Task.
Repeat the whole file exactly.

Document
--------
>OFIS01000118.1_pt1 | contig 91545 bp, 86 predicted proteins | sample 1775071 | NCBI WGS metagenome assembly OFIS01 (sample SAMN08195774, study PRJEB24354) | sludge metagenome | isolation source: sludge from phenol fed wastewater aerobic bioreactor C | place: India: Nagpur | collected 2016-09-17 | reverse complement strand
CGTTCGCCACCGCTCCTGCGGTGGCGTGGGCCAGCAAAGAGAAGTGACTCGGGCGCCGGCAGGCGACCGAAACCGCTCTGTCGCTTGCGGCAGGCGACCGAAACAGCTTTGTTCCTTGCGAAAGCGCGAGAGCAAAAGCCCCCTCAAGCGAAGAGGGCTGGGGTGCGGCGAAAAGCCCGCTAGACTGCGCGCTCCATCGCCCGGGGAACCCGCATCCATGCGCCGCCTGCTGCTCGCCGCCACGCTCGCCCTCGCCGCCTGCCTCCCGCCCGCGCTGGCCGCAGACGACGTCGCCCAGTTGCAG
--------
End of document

>OFIS01000118.1_pt1 | contig 91545 bp, 86 predicted proteins | sample 1775071 | NCBI WGS metagenome assembly OFIS01 (sample SAMN08195774, study PRJEB24354) | sludge metagenome | isolation source: sludge from phenol fed wastewater aerobic bioreactor C | place: India: Nagpur | collected 2016-09-17 | reverse complement strand
CGTTCGCCACCGCTCCTGCGGTGGCGTGGGCCAGCAAAGAGAAGTGACTCGGGCGCCGGCAGGCGACCGAAACCGCTCTGTCGCTTGCGGCAGGCGACCGAAACAGCTTTGTTCCTTGCGAAAGCGCGAGAGCAAAAGCCCCCTCAAGCGAAGAGGGCTGGGGTGCGGCGAAAAGCCCGCTAGACTGCGCGCTCCATCGCCCGGGGAACCCGCATCCATGCGCCGCCTGCTGCTCGCCGCCACGCTCGCCCTCGCCGCCTGCCTCCCGCCCGCGCTGGCCGCAGACGACGTCGCCCAGTTGCAG